Writers on the Brink is a new collective that has been working under the tutelage of industry specialists to hone half a dozen short scripts. The results received a rehearsed reading at the Lantern last week, in which a sell-out audience became part of the process by having the chance to scribble down their feedback in the breaks between performances.
The theatre was actively involved in the production as well as just providing the space, with their own Pete Mitchelson and Margaret Connell taking on director duties as well. The evening was a great collaboration proving the venue’s dedication to supporting and nurturing new talent – something it is seriously excelling at these days. Screenwriter Julian Perkins and literary agent Diane Culverhouse are behind the Arts Council and Lottery-funded initiative.
As a rehearsed reading/ script-in-hand type performance these pieces were only at an early stage of being road tested and this sometimes showed, but the atmosphere was positive and warm. Audience members asked in their questionnaire whether they would be interested in seeing them developed into full length work. So who knows where they will pop up again in future?
Midnight Picnic by Aless Castagni was a two hander (of sorts), a conversation in a funeral home punctuated with a message from beyond the grave. As Laura and Alan bicker over Jack’s corpse, emotions run high. But the dead man’s last requests are on a CD he wanted them both to hear… It was a nicely-written piece, enlivened by an able reading from Angie Waller and Jack Wright, but whether or not the convenient interruptions over the CD (the voice of Trevor Fleming) – were meant to be a shot of black comedy or just served as a hackneyed plot device wasn’t really clear.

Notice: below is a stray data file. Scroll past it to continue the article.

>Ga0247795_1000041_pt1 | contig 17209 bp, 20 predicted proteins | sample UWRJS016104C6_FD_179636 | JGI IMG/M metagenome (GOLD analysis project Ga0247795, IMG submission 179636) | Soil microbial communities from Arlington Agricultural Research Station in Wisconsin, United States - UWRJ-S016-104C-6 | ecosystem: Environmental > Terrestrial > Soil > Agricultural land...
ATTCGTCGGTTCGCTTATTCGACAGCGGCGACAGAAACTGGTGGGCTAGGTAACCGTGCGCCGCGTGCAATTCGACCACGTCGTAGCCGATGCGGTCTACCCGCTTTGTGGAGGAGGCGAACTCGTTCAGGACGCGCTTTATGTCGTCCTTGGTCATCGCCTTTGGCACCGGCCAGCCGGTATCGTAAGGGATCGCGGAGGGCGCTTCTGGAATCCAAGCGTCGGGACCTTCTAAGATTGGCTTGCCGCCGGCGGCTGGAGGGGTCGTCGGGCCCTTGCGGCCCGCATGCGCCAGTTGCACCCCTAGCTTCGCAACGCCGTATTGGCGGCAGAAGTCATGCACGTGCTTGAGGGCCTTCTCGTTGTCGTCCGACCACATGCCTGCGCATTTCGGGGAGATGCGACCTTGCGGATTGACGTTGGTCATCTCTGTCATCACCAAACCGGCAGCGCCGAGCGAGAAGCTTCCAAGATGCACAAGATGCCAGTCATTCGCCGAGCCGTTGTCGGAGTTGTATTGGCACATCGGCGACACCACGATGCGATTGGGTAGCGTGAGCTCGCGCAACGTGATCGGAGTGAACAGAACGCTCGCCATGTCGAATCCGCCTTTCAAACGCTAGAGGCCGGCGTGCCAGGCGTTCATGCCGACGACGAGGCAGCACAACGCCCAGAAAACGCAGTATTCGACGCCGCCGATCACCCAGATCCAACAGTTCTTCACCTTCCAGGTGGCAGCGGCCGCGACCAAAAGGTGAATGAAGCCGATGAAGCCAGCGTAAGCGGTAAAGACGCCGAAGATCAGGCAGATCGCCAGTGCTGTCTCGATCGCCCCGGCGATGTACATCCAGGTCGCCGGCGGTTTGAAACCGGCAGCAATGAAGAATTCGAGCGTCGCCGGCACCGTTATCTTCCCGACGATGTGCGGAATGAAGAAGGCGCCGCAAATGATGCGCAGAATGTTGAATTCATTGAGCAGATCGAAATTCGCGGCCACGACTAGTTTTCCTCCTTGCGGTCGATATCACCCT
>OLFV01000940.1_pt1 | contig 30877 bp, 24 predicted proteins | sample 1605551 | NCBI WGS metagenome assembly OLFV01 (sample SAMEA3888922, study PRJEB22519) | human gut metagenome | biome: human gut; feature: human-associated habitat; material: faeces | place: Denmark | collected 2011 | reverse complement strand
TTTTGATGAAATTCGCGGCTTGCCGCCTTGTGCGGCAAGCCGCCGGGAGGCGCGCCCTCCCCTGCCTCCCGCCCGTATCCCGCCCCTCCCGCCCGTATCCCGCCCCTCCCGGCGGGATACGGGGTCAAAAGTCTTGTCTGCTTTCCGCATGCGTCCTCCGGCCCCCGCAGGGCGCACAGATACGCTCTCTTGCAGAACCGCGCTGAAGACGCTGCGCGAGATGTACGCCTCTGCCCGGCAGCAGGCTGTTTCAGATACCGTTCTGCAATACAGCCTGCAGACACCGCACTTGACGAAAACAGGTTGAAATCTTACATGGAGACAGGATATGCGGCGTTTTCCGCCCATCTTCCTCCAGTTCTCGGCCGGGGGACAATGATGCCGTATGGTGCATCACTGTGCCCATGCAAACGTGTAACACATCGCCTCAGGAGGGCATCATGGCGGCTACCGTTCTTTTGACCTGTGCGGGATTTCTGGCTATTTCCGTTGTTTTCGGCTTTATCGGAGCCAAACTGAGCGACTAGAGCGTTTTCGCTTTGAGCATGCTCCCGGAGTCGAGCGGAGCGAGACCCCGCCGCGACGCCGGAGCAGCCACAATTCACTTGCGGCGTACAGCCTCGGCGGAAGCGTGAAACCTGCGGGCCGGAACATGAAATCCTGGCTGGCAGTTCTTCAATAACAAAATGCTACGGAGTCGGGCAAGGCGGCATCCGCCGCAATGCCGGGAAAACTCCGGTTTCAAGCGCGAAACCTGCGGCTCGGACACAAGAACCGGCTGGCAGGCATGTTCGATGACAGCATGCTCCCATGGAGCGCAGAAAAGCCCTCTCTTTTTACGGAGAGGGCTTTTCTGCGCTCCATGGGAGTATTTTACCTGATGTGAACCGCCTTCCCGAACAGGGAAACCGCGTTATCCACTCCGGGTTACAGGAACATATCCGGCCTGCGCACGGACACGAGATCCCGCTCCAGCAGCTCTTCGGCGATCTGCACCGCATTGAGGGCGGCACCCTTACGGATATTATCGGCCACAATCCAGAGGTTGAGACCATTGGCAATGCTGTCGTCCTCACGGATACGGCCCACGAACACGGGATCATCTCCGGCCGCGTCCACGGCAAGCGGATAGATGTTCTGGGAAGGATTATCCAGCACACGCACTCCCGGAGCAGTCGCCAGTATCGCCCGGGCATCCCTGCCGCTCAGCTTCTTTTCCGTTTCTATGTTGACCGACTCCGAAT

Sweet Caramel Bliss by Geoff Woodbridge framed the story of the dying romance of two actors between fantasy scenes (MADEUP was a bit slow on the uptake on that one and didn’t quite figure this out until much later at home). Paislie Reid and Daniel Kenwright played the lovers at a crossroads in a ten minute work that seemed a tad clunky with exposition, but was ultimately quite poignant.
Break Up was a burst of lively comedy from Kate McCann that didn’t take itself too seriously. Carefree lad Ryan (David Sheehan) had enough of his long-suffering girlfriend Stella (Louise Garcia), and dumped her in the pub just in time to await the arrival of a new girl he’d met online. A wittily-observed battle of the sexes that raised hearty laughs from the audience, but whose characters seemed to only exist to get to their punchlines and a convenient ending.
Anne Irvine’s Chillymagma told the tale of two broke friends who took up an eating challenge in a bid to win themselves some much needed cash to prevent trouble with a local bully. A nice ear for naturalistic dialogue showed through in this short piece, which was warm and funny and has already been further developed for radio.
Catatonic by Alenka Lamare was an earnest drama about a doctor (David Sheehan) forced against his will to euthanise patients as research on behalf of a mysterious Big Pharma type, whose financial support is crucial to the hospital. Nurse Riley (Leanne Martin) seems sympathetic to his mounting stress, but might know more than she’s letting on. A conspiracy thriller, it had promise but the characters perhaps needed a bit more fleshing out to rack up the tension.
Finally, Phil Olsen’s The Chat Room was perhaps the most intriguing work of the night; a surreal, Lynch-lite short journey into an unusual town. How does Joy know Ike’s favourite dish, even though he’s never been in her cafe before? What caused the mysterious craters that Harlowe (TV actor David Lonsdale. best known for Heartbeat) is giggling about over his daily toastie? It was well-realised, funny, a little disorienting, and the pay off was satisfying.